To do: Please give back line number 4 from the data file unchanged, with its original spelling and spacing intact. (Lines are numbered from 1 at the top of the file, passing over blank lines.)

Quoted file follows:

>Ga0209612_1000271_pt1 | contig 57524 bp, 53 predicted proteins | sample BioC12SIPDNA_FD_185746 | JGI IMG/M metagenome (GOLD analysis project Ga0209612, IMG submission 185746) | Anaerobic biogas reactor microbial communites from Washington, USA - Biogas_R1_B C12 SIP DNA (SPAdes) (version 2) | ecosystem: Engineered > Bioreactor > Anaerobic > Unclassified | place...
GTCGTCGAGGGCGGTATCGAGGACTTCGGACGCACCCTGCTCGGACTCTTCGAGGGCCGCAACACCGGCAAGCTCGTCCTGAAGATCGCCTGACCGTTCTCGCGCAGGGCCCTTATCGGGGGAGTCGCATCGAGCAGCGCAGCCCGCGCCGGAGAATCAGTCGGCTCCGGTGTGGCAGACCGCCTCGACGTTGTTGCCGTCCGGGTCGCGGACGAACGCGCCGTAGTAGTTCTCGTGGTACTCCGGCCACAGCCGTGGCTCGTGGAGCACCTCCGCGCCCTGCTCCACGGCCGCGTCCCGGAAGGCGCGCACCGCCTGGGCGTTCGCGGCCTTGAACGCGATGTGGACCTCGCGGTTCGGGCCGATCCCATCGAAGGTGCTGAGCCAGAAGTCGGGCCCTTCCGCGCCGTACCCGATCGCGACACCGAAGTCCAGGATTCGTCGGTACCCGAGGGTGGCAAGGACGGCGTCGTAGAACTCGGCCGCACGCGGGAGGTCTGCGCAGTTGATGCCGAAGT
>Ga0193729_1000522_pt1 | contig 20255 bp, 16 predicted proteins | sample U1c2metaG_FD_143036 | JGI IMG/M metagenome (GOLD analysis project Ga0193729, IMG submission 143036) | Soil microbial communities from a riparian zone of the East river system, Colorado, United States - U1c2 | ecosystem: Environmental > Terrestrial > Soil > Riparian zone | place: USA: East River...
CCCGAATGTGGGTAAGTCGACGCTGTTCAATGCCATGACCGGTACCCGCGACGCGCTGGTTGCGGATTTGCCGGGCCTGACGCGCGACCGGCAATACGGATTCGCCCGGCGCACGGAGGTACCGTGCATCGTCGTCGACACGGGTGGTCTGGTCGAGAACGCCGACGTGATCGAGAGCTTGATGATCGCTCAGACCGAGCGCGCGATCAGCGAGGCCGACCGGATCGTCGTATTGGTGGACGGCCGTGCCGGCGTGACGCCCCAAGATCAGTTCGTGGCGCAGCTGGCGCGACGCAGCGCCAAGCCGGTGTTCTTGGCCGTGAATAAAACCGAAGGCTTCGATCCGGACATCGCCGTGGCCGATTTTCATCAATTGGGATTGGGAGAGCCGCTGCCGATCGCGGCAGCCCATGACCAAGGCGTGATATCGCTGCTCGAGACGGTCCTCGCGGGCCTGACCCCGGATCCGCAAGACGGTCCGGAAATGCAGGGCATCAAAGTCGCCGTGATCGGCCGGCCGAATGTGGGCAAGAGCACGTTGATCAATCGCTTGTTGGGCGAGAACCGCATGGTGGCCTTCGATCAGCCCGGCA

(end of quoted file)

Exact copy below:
CCCGAATGTGGGTAAGTCGACGCTGTTCAATGCCATGACCGGTACCCGCGACGCGCTGGTTGCGGATTTGCCGGGCCTGACGCGCGACCGGCAATACGGATTCGCCCGGCGCACGGAGGTACCGTGCATCGTCGTCGACACGGGTGGTCTGGTCGAGAACGCCGACGTGATCGAGAGCTTGATGATCGCTCAGACCGAGCGCGCGATCAGCGAGGCCGACCGGATCGTCGTATTGGTGGACGGCCGTGCCGGCGTGACGCCCCAAGATCAGTTCGTGGCGCAGCTGGCGCGACGCAGCGCCAAGCCGGTGTTCTTGGCCGTGAATAAAACCGAAGGCTTCGATCCGGACATCGCCGTGGCCGATTTTCATCAATTGGGATTGGGAGAGCCGCTGCCGATCGCGGCAGCCCATGACCAAGGCGTGATATCGCTGCTCGAGACGGTCCTCGCGGGCCTGACCCCGGATCCGCAAGACGGTCCGGAAATGCAGGGCATCAAAGTCGCCGTGATCGGCCGGCCGAATGTGGGCAAGAGCACGTTGATCAATCGCTTGTTGGGCGAGAACCGCATGGTGGCCTTCGATCAGCCCGGCA